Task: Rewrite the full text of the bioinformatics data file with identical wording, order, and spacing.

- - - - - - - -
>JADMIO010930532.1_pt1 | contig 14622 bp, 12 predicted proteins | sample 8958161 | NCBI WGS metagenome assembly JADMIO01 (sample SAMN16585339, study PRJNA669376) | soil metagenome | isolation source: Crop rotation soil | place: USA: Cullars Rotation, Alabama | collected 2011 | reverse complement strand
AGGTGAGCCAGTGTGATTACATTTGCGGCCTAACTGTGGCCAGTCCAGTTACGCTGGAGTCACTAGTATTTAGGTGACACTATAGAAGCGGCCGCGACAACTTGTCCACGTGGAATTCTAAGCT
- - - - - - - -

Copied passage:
>JADMIO010930532.1_pt1 | contig 14622 bp, 12 predicted proteins | sample 8958161 | NCBI WGS metagenome assembly JADMIO01 (sample SAMN16585339, study PRJNA669376) | soil metagenome | isolation source: Crop rotation soil | place: USA: Cullars Rotation, Alabama | collected 2011 | reverse complement strand
AGGTGAGCCAGTGTGATTACATTTGCGGCCTAACTGTGGCCAGTCCAGTTACGCTGGAGTCACTAGTATTTAGGTGACACTATAGAAGCGGCCGCGACAACTTGTCCACGTGGAATTCTAAGCT